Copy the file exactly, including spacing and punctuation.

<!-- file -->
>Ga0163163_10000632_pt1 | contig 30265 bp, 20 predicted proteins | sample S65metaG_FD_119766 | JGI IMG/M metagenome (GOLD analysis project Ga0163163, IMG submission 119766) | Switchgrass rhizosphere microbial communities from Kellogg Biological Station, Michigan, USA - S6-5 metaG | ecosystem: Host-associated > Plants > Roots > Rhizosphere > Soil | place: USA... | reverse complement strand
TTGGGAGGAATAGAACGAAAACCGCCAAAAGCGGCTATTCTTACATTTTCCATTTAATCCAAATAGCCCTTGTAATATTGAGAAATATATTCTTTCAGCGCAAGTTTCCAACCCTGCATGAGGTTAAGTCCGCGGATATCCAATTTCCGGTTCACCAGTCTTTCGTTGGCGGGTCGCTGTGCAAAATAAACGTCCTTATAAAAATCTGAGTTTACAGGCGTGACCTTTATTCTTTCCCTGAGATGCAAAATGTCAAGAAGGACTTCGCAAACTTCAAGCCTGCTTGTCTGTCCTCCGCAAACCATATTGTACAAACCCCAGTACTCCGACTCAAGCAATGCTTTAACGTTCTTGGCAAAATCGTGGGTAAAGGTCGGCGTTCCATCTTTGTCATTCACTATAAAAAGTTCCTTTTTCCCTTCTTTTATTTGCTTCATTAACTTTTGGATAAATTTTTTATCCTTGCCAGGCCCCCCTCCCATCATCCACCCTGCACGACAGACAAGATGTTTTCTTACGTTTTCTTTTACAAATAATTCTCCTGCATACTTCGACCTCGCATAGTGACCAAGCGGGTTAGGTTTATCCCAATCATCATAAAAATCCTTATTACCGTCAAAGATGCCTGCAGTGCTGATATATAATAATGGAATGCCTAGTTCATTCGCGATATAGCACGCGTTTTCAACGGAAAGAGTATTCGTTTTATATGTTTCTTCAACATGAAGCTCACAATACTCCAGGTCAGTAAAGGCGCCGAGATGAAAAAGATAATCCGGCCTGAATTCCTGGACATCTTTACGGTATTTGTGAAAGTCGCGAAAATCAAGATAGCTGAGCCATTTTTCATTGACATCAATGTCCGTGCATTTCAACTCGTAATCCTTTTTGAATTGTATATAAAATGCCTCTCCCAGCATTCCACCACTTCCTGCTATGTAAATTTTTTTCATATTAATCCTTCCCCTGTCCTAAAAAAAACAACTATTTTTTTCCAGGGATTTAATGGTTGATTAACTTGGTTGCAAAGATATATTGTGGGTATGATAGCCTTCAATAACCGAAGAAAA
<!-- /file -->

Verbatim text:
>Ga0163163_10000632_pt1 | contig 30265 bp, 20 predicted proteins | sample S65metaG_FD_119766 | JGI IMG/M metagenome (GOLD analysis project Ga0163163, IMG submission 119766) | Switchgrass rhizosphere microbial communities from Kellogg Biological Station, Michigan, USA - S6-5 metaG | ecosystem: Host-associated > Plants > Roots > Rhizosphere > Soil | place: USA... | reverse complement strand
TTGGGAGGAATAGAACGAAAACCGCCAAAAGCGGCTATTCTTACATTTTCCATTTAATCCAAATAGCCCTTGTAATATTGAGAAATATATTCTTTCAGCGCAAGTTTCCAACCCTGCATGAGGTTAAGTCCGCGGATATCCAATTTCCGGTTCACCAGTCTTTCGTTGGCGGGTCGCTGTGCAAAATAAACGTCCTTATAAAAATCTGAGTTTACAGGCGTGACCTTTATTCTTTCCCTGAGATGCAAAATGTCAAGAAGGACTTCGCAAACTTCAAGCCTGCTTGTCTGTCCTCCGCAAACCATATTGTACAAACCCCAGTACTCCGACTCAAGCAATGCTTTAACGTTCTTGGCAAAATCGTGGGTAAAGGTCGGCGTTCCATCTTTGTCATTCACTATAAAAAGTTCCTTTTTCCCTTCTTTTATTTGCTTCATTAACTTTTGGATAAATTTTTTATCCTTGCCAGGCCCCCCTCCCATCATCCACCCTGCACGACAGACAAGATGTTTTCTTACGTTTTCTTTTACAAATAATTCTCCTGCATACTTCGACCTCGCATAGTGACCAAGCGGGTTAGGTTTATCCCAATCATCATAAAAATCCTTATTACCGTCAAAGATGCCTGCAGTGCTGATATATAATAATGGAATGCCTAGTTCATTCGCGATATAGCACGCGTTTTCAACGGAAAGAGTATTCGTTTTATATGTTTCTTCAACATGAAGCTCACAATACTCCAGGTCAGTAAAGGCGCCGAGATGAAAAAGATAATCCGGCCTGAATTCCTGGACATCTTTACGGTATTTGTGAAAGTCGCGAAAATCAAGATAGCTGAGCCATTTTTCATTGACATCAATGTCCGTGCATTTCAACTCGTAATCCTTTTTGAATTGTATATAAAATGCCTCTCCCAGCATTCCACCACTTCCTGCTATGTAAATTTTTTTCATATTAATCCTTCCCCTGTCCTAAAAAAAACAACTATTTTTTTCCAGGGATTTAATGGTTGATTAACTTGGTTGCAAAGATATATTGTGGGTATGATAGCCTTCAATAACCGAAGAAAA